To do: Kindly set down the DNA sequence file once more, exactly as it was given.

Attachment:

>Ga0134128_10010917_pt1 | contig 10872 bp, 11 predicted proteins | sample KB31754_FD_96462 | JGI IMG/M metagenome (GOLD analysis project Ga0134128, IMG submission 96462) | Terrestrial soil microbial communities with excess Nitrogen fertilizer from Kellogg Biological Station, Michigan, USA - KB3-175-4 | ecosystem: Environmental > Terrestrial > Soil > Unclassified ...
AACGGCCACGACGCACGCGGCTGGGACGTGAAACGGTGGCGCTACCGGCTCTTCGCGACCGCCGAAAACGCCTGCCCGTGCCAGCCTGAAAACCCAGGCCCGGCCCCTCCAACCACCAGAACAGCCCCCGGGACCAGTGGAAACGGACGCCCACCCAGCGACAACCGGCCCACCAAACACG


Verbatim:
>Ga0134128_10010917_pt1 | contig 10872 bp, 11 predicted proteins | sample KB31754_FD_96462 | JGI IMG/M metagenome (GOLD analysis project Ga0134128, IMG submission 96462) | Terrestrial soil microbial communities with excess Nitrogen fertilizer from Kellogg Biological Station, Michigan, USA - KB3-175-4 | ecosystem: Environmental > Terrestrial > Soil > Unclassified ...
AACGGCCACGACGCACGCGGCTGGGACGTGAAACGGTGGCGCTACCGGCTCTTCGCGACCGCCGAAAACGCCTGCCCGTGCCAGCCTGAAAACCCAGGCCCGGCCCCTCCAACCACCAGAACAGCCCCCGGGACCAGTGGAAACGGACGCCCACCCAGCGACAACCGGCCCACCAAACACG